BCPS will not approve charges against RCMP officers in death of Jared Lowndes

BCPS will not approve charges against RCMP officers in death of Jared Lowndes
Jared Lowndes' mother, Laura Holland, surrounded by supporters addresses the decision by the BC Prosecution Service not to press charges against the three officers involved in the fatal shooting of her son.

The BC Prosecution Service says it will not file charges against the three officers involved in the death of Jared Lowndes after new information was learned.

After a lengthy investigation, the Independent Investigations Office of B.C. recommended charges against the three Campbell River RCMP officers involved in the fatal shooting of Lowndes in 2021.

One of the officers shot Lowndes twice in the back, a second officer shot at Lowndes but missed and a third released a police dog into the car Lowndes was in, which ultimately resulted in the dog’s death.

The BCPS says the evidence it reviewed did not disprove that use of force by the officers was necessary, reasonable and proportionate given Lowndes’ behaviour leading up to his death.

READ PREVIOUS: IIO has ‘reasonable grounds’ to believe 3 RCMP officers involved in Jared Lowndes death may have committed offences

Lowndes’ mother speaks out

Laura Holland, Lowndes’ mother, says this decision by the BCPS is not the end of the journey to seek justice for her son.

“It has been 1,020 days that I have waited to hear what proposed charges might be, and there are none,” Holland said. “This doesn’t end here. It’s not over. It’s time for Canada to stop protecting their gunmen who have been slaughtering our people for decades, centuries.”

Holland says she will continue to pursue this through various means.

“I will continue to fight for justice for Jared, I will continue to fight for justice for all Indigenous people who have been killed,” she said.

“If it means we need an inquiry into why they’re doing this, and if it means we need an inquiry to change some of the policies and procedures at the BC prosecution officer says they’re bound by, if we need to continue to address systemic racism, we will do that.”

She says there is additional information that has been learned about Lowndes’ death in addition to what is shared.

“There are particular things we have learned about the killing of Jared Lowndes, and we are not yet at liberty of disclosing that information,” she said. “Instead, we are hopeful that truth will be seen and heard. The truth must be heard.”

Timeline of events leading up to Lowndes’ death

The incident that resulted in Lowndes’ death started at 5:30 in the morning on July 8, 2021. An officer saw Lowndes’ car and learned he had an outstanding warrant for firearms offences in Vancouver, the BCPS report says.

As the officer approached his vehicle, Lowndes is reported to have reversed, struck the police vehicle then “sped off.”

The original officer and a second officer then found Lowndes in a drive-thru. An officer suggested the police block in the vehicle.

“Another officer queried whether it was a good plan considering Mr. Lowndes’ history of weapons offences and the busy nature of the restaurant,” the report says.

The decision was made to block him in, rather than continuing to try and pursue him.

After blocking his car, the officers then called out for him to show them his hands, while one officer approached his vehicle. Lowndes then reportedly discharged bear spray, which affected multiple officers.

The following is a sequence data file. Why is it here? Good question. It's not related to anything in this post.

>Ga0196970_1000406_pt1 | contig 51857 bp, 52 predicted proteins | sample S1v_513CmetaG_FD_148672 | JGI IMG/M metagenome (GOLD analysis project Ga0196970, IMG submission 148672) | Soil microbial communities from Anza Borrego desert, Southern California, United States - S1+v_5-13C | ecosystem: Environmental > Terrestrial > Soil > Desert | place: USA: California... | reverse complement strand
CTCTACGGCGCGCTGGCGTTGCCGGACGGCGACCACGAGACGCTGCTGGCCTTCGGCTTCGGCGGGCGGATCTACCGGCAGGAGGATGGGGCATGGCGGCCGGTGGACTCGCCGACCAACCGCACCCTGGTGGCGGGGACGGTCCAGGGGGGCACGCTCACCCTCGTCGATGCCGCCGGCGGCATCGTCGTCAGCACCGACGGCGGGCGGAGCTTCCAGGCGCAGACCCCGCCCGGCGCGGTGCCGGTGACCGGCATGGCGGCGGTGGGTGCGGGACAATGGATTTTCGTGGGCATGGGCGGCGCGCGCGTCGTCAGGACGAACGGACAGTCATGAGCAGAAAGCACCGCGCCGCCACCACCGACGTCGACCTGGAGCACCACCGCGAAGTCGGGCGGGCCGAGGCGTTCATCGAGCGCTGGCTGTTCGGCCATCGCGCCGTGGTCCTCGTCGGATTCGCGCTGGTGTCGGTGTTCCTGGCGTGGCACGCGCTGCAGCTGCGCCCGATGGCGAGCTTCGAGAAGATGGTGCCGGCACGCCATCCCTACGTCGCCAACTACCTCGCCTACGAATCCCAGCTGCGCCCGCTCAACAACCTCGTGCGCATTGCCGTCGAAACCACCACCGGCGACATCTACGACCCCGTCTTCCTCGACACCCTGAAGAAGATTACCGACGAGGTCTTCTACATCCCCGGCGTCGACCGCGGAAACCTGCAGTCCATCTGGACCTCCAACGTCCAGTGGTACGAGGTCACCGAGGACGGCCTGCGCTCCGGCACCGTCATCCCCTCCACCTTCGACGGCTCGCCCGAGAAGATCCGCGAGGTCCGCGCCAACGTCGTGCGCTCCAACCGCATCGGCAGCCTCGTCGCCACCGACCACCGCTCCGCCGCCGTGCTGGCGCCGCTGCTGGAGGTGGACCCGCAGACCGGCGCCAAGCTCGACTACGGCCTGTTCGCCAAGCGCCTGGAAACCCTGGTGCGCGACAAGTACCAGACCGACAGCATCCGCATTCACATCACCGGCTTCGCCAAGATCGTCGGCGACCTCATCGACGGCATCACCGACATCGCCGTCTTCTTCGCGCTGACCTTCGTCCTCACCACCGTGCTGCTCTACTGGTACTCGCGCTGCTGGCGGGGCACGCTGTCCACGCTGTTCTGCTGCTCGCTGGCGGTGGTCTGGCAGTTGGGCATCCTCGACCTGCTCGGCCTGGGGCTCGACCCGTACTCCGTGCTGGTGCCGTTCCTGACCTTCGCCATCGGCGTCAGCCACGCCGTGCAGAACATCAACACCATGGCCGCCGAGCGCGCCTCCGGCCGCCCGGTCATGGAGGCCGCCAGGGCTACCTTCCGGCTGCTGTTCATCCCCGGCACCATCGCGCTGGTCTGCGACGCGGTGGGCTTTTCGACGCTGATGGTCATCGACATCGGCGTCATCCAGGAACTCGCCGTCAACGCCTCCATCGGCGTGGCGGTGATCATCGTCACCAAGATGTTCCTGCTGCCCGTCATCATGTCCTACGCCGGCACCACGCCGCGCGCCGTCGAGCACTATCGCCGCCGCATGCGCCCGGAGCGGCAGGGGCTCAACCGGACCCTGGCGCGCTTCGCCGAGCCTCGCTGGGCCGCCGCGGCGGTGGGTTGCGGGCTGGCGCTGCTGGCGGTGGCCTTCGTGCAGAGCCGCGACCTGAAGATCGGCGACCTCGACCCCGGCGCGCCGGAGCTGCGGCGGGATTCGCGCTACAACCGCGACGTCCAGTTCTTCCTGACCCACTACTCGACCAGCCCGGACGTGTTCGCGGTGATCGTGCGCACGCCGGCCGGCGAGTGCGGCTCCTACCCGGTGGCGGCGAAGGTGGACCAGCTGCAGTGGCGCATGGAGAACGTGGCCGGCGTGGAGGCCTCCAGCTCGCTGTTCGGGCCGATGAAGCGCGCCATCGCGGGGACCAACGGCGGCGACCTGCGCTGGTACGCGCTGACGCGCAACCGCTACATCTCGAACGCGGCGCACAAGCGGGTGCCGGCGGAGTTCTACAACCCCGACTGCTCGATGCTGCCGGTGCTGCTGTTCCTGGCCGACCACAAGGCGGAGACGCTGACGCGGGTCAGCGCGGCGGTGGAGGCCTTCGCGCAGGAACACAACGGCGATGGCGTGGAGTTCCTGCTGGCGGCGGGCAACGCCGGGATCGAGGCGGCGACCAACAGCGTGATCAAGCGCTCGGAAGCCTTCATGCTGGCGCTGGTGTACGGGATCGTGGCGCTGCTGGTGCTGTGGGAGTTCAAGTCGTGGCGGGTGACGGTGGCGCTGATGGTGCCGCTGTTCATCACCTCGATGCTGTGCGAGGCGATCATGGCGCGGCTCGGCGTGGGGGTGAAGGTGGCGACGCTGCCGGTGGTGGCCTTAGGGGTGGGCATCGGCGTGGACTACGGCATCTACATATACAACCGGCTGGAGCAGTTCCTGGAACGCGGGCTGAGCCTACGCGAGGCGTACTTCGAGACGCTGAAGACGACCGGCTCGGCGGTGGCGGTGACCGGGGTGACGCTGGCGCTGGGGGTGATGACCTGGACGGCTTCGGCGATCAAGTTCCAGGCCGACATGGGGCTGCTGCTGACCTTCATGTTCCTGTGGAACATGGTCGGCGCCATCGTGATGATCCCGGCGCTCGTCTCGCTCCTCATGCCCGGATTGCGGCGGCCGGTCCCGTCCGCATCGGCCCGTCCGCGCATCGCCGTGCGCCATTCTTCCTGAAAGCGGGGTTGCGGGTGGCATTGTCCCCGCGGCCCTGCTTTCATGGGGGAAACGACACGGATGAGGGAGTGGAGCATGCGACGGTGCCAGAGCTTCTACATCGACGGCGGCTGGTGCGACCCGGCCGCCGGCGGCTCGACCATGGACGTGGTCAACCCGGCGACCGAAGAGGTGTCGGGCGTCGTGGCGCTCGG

The officer who approached the vehicle then went and got a police dog and lifted him into Lowndes’ vehicle, at which point Lowndes then started stabbing the dog, who ultimately died.

The officer reached into the vehicle and was also stabbed.

A taser was used to try and subdue Lowndes, but he cut the taser wires away with the knife.

Lowndes then began to exit the vehicle, still holding the knife and reportedly yelled, “Shoot me, kill me.”

The first officer and second officer fired shots at the same time. The first officer hit Lowndes twice in the back, and the second officer missed.

In determining whether to file charges, the BCPS says one of three factors must be disproven beyond a reasonable doubt: the officers were acting in the course of their duties, the officer had reason to believe there was a perceived risk to the officers or others, or the force used by the officer was necessary, reasonable and proportionate.

The BCPS says it believes the first two to be true, but the third was potentially not.

In deploying the police dog, the BCPS says it was determined to be reasonable because the attempt to block him in with police vehicles and the use of bear spray meant it was reasonable to deploy the dog.

For the decision to shoot at Lowndes, the BCPS says the fact that he was armed with a knife and wasn’t listening to commands meant it was reasonable.

However, it also considered that when Lowndes was exiting the vehicle and only had one foot on the ground and not yet straightened up when the officers shot. The BCPS says risk does not have to materialize in order for the officers to act, and given Lowndes’ previous behaviour it was reasonable to believe there was risk if he fully exited the vehicle.

“Considering all the circumstances, the Crown would be unable to prove beyond a reasonable doubt that the force used was unnecessary, unreasonable, or disproportionate,” BCPS said in a statement. “Therefore, there is no substantial likelihood of conviction in relation to any of the proposed charges.”


Laura BroughamLaura Brougham

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